Roundup of Wolf Issues
by Cat Urbigkit, Pinedale Online!
October 29, 2014
While wolves in Wyoming remain back under protections of the federal Endangered Species Act, Wyoming Public Media reports that Wyoming's congressional delegation has pledged to go to Congress to get wolves delisted in the state. Montana and Idaho were successful in getting wolves delisted via federal legislation after years of litigation. A federal judge recently overturned Wyoming's wolf management plan based on a deficiency state officials are now trying to correct through rule-making. If Congressional action were successful, the legal battles could finally be ended.
But some wolf advocates are still stewing over the delisting of wolves in Idaho and Montana and have come up with a new strategy. Defenders of Wildlife is currently conducting a call to action for wolf advocates to "Demand an Immediate Status Review of Wolves in the Northern Rockies." On its website, with an auto-generated letter of demand, Defenders states: "More than five months have passed since Defenders formally requested FWS conduct an urgent review to reassess the status of wolves in the Northern Rockies, based on the aggressive management of wolves by the state of Idaho.
"The call for this status review is an important step toward restoring Endangered Species Act protection to wolves in Idaho and other Northern Rockies states."
Our neighbors in Utah have their own wolf issues as well. The Salt Lake Tribune reports that state officials are investigating sightings of a wolf in the Uinta Mountains of Duchesne County. The collared wolf was identified by its dying radio collar as originating in the Boundary Pack that roamed Idaho's panhandle region near the Canadian border – an 850 mile trek.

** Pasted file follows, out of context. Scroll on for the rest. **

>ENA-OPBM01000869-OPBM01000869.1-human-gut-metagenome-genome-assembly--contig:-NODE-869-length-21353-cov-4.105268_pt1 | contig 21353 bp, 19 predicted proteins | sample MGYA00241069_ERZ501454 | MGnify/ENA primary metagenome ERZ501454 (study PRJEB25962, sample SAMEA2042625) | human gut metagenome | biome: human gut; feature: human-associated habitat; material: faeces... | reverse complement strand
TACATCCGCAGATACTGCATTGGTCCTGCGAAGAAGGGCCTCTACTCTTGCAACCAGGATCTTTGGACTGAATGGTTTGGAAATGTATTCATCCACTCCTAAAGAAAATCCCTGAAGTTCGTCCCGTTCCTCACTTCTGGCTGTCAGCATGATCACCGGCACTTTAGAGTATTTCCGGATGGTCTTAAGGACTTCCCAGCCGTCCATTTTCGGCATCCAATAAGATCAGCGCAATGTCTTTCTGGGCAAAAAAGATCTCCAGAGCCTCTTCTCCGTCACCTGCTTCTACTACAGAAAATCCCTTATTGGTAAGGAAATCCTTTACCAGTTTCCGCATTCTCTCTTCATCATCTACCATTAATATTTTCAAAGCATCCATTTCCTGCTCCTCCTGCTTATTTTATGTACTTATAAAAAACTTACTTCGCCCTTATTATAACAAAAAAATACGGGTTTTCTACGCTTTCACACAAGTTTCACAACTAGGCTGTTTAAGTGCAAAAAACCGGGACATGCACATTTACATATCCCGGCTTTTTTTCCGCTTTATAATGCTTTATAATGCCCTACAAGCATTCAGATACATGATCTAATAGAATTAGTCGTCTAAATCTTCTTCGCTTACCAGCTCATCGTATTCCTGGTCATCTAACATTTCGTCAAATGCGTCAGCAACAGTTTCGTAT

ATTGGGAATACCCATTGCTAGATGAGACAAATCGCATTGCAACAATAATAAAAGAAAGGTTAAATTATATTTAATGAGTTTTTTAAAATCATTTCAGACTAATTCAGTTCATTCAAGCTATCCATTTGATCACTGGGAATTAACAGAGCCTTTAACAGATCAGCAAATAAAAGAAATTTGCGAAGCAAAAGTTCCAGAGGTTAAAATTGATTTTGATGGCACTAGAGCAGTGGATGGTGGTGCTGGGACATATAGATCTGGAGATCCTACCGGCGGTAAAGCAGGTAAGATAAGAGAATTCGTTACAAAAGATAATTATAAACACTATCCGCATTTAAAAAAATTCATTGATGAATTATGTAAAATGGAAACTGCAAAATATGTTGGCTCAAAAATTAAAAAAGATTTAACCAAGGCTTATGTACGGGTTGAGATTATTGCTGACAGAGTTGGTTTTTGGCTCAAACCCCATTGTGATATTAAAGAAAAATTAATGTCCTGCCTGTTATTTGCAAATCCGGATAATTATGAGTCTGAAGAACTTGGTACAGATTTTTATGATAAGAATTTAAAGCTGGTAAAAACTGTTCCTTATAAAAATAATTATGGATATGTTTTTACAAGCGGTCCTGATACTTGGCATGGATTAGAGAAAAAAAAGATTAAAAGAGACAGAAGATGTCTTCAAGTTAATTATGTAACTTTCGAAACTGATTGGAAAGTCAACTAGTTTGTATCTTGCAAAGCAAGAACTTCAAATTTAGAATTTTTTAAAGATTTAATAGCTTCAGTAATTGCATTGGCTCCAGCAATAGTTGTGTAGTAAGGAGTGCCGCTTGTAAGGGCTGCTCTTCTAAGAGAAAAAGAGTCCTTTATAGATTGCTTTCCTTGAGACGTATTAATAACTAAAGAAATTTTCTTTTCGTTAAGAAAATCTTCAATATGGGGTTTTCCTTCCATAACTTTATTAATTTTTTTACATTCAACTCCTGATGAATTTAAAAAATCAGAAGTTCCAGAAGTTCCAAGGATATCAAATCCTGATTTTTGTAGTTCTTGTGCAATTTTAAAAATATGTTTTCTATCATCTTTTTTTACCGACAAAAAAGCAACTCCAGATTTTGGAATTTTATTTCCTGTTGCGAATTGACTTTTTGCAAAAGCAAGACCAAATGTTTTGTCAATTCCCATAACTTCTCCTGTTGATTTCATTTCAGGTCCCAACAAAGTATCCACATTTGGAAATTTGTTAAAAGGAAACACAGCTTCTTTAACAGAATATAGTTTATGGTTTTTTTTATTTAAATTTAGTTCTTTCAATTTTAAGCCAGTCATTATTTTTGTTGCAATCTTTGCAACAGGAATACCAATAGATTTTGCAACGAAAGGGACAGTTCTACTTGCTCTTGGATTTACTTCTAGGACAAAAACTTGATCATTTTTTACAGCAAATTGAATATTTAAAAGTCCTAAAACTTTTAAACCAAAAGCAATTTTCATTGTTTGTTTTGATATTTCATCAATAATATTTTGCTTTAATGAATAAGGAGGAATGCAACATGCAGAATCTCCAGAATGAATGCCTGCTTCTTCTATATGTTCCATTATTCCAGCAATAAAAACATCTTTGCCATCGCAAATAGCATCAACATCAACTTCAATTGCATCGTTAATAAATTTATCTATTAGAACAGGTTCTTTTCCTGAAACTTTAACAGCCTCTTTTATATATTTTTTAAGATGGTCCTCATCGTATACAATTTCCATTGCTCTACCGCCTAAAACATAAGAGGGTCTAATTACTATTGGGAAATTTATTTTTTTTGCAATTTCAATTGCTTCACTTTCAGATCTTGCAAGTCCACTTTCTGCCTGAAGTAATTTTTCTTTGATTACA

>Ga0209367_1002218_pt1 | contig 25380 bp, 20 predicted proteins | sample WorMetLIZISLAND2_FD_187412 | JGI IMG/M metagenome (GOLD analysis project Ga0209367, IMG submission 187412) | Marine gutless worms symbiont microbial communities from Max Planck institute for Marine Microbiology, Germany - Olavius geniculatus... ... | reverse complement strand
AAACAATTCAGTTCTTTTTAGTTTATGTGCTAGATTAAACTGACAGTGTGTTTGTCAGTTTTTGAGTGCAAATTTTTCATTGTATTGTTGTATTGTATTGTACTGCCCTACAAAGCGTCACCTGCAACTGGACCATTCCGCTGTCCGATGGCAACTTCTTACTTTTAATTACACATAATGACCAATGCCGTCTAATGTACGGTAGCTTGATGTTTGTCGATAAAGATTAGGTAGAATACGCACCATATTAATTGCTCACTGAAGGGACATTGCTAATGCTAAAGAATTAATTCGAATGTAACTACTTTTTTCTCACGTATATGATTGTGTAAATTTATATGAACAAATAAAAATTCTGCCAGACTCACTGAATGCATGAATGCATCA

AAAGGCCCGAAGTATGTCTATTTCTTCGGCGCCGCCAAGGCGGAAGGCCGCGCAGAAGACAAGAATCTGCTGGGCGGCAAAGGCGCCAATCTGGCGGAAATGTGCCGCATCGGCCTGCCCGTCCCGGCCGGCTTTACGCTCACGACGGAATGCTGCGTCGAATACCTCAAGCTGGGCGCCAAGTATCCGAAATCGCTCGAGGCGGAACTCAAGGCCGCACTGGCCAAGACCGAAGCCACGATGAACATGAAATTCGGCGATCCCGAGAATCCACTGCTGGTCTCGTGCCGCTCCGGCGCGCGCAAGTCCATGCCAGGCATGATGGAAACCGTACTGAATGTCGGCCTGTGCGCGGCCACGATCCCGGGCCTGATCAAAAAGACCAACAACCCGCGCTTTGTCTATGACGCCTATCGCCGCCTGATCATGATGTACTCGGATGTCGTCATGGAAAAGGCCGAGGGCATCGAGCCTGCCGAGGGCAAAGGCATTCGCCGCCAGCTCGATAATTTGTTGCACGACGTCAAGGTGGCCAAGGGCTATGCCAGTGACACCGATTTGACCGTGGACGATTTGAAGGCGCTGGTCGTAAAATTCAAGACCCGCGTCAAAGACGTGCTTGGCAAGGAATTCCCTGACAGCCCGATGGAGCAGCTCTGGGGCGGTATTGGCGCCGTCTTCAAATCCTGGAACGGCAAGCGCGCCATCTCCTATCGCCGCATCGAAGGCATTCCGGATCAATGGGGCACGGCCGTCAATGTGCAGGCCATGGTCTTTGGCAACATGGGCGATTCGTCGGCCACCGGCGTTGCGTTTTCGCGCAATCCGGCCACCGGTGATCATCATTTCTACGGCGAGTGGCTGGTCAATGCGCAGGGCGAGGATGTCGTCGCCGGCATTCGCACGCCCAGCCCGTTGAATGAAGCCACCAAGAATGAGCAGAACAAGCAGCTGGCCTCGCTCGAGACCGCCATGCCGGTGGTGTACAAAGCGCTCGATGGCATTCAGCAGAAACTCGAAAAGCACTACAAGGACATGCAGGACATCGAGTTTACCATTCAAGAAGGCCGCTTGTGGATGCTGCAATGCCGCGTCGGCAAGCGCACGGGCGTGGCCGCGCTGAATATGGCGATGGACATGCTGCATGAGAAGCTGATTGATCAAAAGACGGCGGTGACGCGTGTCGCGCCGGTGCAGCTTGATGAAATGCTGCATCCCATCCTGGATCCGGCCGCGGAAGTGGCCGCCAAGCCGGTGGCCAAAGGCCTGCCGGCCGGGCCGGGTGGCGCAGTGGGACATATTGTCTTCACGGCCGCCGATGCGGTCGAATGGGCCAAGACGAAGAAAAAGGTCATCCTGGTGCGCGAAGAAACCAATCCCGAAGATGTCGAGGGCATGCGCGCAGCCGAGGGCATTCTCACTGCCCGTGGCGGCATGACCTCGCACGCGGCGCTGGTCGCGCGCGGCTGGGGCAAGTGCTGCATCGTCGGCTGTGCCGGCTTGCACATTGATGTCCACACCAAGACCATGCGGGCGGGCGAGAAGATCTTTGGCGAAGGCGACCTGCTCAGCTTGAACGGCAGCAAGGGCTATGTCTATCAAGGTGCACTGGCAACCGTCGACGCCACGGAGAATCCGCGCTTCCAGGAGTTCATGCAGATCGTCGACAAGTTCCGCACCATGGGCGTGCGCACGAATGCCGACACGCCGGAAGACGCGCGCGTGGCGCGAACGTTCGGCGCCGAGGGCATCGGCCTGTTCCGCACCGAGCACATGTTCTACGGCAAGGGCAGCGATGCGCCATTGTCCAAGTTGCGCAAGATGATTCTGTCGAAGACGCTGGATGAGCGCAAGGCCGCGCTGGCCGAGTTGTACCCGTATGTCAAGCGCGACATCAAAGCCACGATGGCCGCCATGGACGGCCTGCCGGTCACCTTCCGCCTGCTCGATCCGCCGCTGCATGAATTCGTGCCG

Capital Press writer Matthew Weaver interviewed a Washington couple after their problems with the Huckleberry wolf pack killing their sheep this summer. The couple discussed the uncertainty ahead, with a wolf pack that is not deterred by human presence, or the presence of livestock guardian dogs. You'll find the link to this article below.
Voters in Michigan will have their say on two ballot measures relating to wolves – but they appear to be nothing more than opinion polls on the public's views of laws already enacted. One referendum authorizes wolf hunting seasons, while the other authorizes the state's natural resource commission the authority to manage wolves as game animals. Each referendum cites existing law and its provisions, then asks "Should this law be approved?" Michigan's first wolf hunting season took place last year, after the laws were enacted in 2012 and 2013.
In its battle to challenge the laws allowing wolf hunting, Keep Michigan Wolves Protected has raised $2 million in the last two years, with the largest contributions – $1.33 million in cash, and $1.4 million in goods and services – coming from the Humane Society of the United States.
Interestingly, a ballot measure in Maine proposes to ban black bear hunts using baits, dogs or traps. Of the $1.4 million raised by Mainers for Fair Bear Hunting (seeking to ban these hunting methods), 96% came from the Washington, D.C.-based Humane Society of the United States.
For more on these wolf stories, check the links below.